The Breviary, written between 1300 and 1350 from Sweetheart Abbey is an outstanding example of a medieval religious manuscript written and used in Scotland.
Its 200 velum pages, in surprisingly good condition, contain the text of monastic prayers used in medieval Scotland
Prior to its arrival in Edinburgh, the Breviary had been missing for three centuries before turning up at auction in Vienna, Austria.
When John Balliol (I) died in 1268 his grieving widow had his heart embalmed and put in an ivory casket which she carried with her at all times.
His body was then taken to Barnard Castle, near Durham in the north of England, to be buried.
Sweetheart Abbey was the daughter house of Dundrennan Abbey, a religious house that David I, in collaboration with Fergus of Galloway, founded in 1142.
Although it was the final resting place of Dervorguilla’s father, Alan, Lord of Galloway, it’s perhaps better remembered as the place where Mary Queen of Scots spent her last night in Scotland in 1568 before going into exile in England.
Death of Dervorguilla
The monks of Dundrennan worked quickly to build the daughter house although some parts of the building remained unfinished when Dervorguilla died in the January of 1290. She was laid to rest, still clutching her husband’s heart, in front of the abbey church’s high altar.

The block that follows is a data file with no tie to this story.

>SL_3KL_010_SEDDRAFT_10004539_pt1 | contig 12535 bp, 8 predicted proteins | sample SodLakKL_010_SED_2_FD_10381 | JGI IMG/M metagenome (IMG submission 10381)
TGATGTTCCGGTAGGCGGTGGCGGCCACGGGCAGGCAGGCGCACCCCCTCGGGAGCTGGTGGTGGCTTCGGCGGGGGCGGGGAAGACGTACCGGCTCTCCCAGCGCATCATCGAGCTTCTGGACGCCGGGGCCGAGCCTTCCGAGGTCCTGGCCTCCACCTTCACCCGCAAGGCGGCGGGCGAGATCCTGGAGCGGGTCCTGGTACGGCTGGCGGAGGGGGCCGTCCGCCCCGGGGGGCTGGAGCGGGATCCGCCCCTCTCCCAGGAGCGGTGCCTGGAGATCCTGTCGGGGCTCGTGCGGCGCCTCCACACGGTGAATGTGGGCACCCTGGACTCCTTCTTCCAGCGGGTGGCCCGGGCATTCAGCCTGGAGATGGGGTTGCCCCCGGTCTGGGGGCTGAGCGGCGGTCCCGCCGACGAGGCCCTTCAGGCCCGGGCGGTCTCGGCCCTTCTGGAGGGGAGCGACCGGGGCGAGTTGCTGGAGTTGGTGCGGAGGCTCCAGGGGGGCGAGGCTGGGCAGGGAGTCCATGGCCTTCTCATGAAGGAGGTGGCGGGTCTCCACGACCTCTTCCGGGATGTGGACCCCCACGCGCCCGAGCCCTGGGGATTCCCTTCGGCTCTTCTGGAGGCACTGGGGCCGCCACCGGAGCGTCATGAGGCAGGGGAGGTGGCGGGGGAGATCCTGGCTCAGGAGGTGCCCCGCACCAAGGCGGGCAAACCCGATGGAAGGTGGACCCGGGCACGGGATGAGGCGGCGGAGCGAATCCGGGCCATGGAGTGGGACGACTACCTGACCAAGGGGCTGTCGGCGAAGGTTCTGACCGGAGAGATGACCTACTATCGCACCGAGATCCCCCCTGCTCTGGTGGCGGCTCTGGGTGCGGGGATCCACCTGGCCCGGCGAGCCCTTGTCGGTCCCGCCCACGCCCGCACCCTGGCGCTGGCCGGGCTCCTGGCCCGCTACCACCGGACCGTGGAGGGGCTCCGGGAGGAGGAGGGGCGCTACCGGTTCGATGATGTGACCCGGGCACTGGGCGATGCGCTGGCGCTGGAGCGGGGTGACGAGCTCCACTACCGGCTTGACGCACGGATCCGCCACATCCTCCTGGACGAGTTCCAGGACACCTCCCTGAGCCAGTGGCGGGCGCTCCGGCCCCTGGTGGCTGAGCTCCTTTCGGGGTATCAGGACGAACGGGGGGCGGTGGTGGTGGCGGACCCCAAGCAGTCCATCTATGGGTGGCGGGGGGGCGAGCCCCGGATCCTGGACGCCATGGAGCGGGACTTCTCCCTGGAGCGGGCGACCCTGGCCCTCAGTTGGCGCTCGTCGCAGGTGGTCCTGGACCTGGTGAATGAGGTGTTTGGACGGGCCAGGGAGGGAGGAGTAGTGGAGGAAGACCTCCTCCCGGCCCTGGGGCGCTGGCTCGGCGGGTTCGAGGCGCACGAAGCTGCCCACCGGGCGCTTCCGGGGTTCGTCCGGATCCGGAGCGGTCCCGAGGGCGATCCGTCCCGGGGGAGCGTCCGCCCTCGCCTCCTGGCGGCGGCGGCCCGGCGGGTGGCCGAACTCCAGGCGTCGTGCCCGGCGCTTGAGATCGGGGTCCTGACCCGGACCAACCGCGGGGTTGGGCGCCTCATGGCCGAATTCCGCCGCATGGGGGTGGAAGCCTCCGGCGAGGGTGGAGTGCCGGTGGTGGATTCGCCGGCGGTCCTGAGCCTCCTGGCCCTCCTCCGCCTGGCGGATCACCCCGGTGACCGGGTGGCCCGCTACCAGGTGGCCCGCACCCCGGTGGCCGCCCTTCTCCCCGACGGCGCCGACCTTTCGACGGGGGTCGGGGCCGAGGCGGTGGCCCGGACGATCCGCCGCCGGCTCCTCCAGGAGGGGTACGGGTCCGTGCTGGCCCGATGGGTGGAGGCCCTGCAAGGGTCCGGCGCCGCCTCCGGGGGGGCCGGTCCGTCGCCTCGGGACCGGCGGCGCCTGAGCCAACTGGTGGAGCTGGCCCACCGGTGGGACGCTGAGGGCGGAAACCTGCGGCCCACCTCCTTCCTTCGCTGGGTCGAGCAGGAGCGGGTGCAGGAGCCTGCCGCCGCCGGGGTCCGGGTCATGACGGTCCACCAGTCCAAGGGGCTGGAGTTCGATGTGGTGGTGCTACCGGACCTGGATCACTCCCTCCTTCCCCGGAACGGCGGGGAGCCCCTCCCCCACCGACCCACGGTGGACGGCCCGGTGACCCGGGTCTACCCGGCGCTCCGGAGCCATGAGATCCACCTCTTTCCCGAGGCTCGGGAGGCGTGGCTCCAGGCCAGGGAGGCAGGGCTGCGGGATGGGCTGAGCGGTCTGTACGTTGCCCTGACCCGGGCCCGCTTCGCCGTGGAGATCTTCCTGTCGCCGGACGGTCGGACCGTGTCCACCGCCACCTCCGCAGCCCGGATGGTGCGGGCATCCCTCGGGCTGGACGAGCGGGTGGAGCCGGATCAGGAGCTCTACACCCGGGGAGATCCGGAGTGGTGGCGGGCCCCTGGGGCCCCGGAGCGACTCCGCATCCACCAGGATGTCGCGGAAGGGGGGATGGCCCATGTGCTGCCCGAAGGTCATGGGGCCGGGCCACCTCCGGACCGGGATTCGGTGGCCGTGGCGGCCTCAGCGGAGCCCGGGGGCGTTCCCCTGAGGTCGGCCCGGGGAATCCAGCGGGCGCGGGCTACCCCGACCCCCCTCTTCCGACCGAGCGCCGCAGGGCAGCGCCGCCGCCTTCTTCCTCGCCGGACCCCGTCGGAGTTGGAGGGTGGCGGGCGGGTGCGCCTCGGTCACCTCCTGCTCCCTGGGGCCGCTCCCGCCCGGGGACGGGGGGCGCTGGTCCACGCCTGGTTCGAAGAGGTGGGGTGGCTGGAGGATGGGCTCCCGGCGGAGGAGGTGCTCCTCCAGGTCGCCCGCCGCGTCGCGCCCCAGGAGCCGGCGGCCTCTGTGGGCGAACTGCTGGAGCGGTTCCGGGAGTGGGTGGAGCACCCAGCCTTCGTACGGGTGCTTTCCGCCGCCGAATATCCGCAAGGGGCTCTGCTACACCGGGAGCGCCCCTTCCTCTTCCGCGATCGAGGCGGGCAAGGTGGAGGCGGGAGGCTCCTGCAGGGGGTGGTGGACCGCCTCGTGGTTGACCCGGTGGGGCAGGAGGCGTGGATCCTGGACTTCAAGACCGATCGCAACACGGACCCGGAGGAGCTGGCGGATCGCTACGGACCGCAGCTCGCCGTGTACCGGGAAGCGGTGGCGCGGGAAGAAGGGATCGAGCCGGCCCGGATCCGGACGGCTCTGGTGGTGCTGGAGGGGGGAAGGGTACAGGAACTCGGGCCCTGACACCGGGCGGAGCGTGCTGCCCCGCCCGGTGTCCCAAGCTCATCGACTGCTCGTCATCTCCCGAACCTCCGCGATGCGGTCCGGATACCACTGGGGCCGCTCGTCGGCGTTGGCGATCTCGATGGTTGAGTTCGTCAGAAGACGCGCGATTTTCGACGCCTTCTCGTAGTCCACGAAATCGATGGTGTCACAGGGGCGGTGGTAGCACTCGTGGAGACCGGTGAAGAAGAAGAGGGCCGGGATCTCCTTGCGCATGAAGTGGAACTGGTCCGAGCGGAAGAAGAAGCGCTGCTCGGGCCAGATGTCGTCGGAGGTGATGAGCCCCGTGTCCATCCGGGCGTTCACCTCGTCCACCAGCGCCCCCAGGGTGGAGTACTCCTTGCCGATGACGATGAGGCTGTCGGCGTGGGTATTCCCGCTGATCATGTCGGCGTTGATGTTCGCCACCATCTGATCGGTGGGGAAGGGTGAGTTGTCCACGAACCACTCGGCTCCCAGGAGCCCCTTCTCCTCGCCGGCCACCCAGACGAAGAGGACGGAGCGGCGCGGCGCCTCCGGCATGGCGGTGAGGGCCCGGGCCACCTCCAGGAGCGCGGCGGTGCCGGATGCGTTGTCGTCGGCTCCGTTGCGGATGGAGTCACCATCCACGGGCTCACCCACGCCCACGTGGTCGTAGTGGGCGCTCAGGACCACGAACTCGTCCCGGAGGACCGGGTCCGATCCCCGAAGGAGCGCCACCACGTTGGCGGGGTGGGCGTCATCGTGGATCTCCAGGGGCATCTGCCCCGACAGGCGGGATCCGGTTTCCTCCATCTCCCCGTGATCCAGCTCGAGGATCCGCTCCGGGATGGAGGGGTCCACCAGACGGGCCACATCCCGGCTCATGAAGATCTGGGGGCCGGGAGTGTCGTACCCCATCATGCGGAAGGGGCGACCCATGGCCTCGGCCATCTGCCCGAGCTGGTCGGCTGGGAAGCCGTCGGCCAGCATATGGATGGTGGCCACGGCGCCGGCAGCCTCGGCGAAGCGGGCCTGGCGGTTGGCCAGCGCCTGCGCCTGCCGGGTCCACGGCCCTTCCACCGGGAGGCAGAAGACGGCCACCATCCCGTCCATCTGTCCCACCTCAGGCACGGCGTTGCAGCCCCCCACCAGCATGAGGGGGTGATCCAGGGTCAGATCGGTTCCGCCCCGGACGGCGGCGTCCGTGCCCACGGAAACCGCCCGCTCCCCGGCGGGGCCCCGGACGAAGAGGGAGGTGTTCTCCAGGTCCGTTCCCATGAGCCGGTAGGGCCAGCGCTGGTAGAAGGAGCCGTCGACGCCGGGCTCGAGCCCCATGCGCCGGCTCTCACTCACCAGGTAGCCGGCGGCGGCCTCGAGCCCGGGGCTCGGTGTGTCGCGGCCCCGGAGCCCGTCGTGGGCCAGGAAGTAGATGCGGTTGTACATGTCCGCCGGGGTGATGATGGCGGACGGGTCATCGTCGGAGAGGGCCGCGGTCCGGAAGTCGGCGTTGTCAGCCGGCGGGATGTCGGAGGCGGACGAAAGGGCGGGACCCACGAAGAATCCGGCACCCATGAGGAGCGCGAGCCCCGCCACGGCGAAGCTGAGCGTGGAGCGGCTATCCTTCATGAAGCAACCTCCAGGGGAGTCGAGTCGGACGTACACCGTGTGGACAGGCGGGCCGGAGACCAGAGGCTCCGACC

Despite the Cistercian dedication to an austere lifestyle, the abbey had some nice if unexpected architectural flourishes. These include some fine stone tracery in the presbytery windows, the unusual window above the south transept and the splendid west front.
Louis XIV of France
Over the years there have been a number of archaeological discoveries at the site, although quite small, they are exciting nonetheless.
In 1854, some silver coins were unearthed, dating to the reigns of Charles I and II and Louis XIV of France.
They were found in the spot where it’s thought the monks received payment of their tithes. Also found were some Dark Age artefacts including a few Irish beads dating to the 6th – 7th century.
By 1300, Edward was back in Scotland staying at Sweetheart Abbey while campaigning in Galloway.
Eight years later the abbot petitioned the king and council for compensation of £5,000, an enormous sum in the 13th century. His petition demanded recompense for…
Unsurprisingly no money was forthcoming. A claim was also made for the value of eight and a half bags of good teased wool taken for the late king’s use. We can only guess the outcome of that.
Towards the end of the 14th century Archibald ‘the Grim’ Douglas, the 3rd Earl of Douglas and Lord of Galloway became patron of Sweetheart Abbey.